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Groves shares medicinal uses for common culinary herbs. Robin Carter photo.




The Secret Lives of Garden Herbs: Their Medicinal Properties

When: Sunday, April 17 at 2 p.m.
Where: MainStreet BookEnds of Warner, 16 E. Main St., Warner
Tickets: Free
Visit: mainstreetbookends.com




Herb potential
Author and herbalist talks culinary, medicinal herbs

04/14/16
By Allie Ginwala aginwala@hippopress.com



 You may know that peppermint can help ease nausea, but did you know it may also boost brain power? Or that sage, a tasty addition to a homemade sauce, can soothe hot flashes? On Sunday, April 17, Maria Noël Groves, herbalist and author of Body into Balance: An Herbal Guide to Holistic Self-Care, will show gardeners, cooks and aspiring herbalists how the culinary herbs that they already have in their backyards or spice cabinets carry a whole host of hidden potential.

The title of Groves’ discussion is “The Secret Lives of Garden Herbs: Their Medicinal Properties.”
“When I ask people what herbs they grow, they’ll say just parsley and basil and the culinary herbs and I have to remind them that those are also medicinal herbs,” Groves said. 
Each attendee gets a handout detailing the herbs and remedies discussed, like oregano essential oil or alcohol extracts as an antibacterial for colds, fennel bulbs and fronds for an after-dinner cordial to help digestion, and rosemary to help improve memory.
“When I was first studying herbalism I didn’t have a yard of my own so my choices were really limited. I used ... culinary herbs I could scavenge from friends’ gardens or go to the farmers market and those are the ones I first made medicine with,” Groves said.
Held at MainStreet BookEnds of Warner, her presentation will cover about 10 common herbs and plants one can find in a home garden. She’ll chat with the audience about how they currently use the herbs and plants before introducing their properties and briefly touching on methods for drying herbs and making tinctures.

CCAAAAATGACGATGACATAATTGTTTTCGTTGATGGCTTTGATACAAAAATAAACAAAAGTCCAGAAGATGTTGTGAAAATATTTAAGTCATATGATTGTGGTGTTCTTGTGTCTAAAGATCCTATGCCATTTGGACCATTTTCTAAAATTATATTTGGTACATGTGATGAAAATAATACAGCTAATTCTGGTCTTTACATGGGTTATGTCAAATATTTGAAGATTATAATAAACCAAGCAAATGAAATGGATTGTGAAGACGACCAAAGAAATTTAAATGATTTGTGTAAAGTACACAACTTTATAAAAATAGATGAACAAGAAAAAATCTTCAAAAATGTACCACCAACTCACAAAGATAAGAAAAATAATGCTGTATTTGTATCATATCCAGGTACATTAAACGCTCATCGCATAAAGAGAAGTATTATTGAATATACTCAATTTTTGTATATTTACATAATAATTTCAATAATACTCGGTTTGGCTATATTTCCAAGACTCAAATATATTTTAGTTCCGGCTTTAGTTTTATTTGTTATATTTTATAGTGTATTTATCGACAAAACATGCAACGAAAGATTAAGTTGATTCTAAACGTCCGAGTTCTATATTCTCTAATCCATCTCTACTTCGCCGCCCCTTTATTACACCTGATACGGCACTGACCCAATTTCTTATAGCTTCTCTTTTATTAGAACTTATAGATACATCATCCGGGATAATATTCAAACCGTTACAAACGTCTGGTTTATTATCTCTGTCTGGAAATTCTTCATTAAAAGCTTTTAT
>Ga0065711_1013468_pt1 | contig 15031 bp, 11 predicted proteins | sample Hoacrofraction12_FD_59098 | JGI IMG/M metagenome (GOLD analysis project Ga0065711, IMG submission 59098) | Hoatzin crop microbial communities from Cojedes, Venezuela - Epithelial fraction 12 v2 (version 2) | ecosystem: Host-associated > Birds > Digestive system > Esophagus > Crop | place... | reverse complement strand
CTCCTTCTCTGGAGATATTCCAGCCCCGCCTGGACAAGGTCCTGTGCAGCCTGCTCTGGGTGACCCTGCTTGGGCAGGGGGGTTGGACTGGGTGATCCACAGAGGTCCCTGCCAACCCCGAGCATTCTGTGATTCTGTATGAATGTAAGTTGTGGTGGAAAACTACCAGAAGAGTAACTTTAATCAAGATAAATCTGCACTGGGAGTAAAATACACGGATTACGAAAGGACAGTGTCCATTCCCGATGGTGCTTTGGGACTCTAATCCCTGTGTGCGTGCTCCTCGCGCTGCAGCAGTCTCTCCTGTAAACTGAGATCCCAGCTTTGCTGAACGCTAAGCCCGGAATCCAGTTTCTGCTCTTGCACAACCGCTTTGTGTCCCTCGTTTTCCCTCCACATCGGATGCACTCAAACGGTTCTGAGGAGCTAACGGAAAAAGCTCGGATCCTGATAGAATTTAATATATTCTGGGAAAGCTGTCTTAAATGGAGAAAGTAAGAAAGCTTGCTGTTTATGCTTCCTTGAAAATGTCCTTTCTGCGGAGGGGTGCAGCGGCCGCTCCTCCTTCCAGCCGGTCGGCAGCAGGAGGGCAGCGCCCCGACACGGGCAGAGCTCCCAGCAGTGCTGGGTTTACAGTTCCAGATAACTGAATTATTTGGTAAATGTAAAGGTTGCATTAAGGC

“The common herbs are a great place to start because you already know them and how your body responds to them,” she said. “So those are a really nice place to start as opposed to with plants you don’t know.”
While “the fresher the better” is the mantra when it comes to using herbs in cooking or remedies, Groves said you don’t have to grow them yourself to get the full impact. 
“You can certainly buy herbs from other people and especially with this topic we’re talking about really common herbs so they can pick them up at the grocery or farmers market,” she said.  “The fresher the better, but you can buy fresh now year round so there’s not much holding you back.”
After seeing pictures of the different plants and getting a chance to ask questions, the audience can buy a copy of her new book, released last month with Storey Publishing, and have it signed. 
Though The Secret Lives of Garden Herbs isn’t a direct excerpt from Body into Balance, Groves said it pulls from different chapters to form a beginner’s guide to the topic of individual herbs and their uses. The book itself encompasses her work as an herbalist and as a teacher, drawing from the popular Home Herbalist Series and Backyard Medicine workshop she leads at Wintergreen Botanicals. 
“[Each] chapter will focus on a body system and how it should work and how to use herbs, diet and lifestyle to bring it back,” she said. “It’s mainly about herbal medicine but wholesome [living] … and a guide to nutrition and … whole food as well. As herbalists, we don’t only use herbs because that’s a myopic view.”
Those interested in health, working with plant medicine, or gardeners and cooks looking to take things up a notch would enjoy this introduction to herbs, Groves said, “but even if people have some experience they might learn a few new tricks.”





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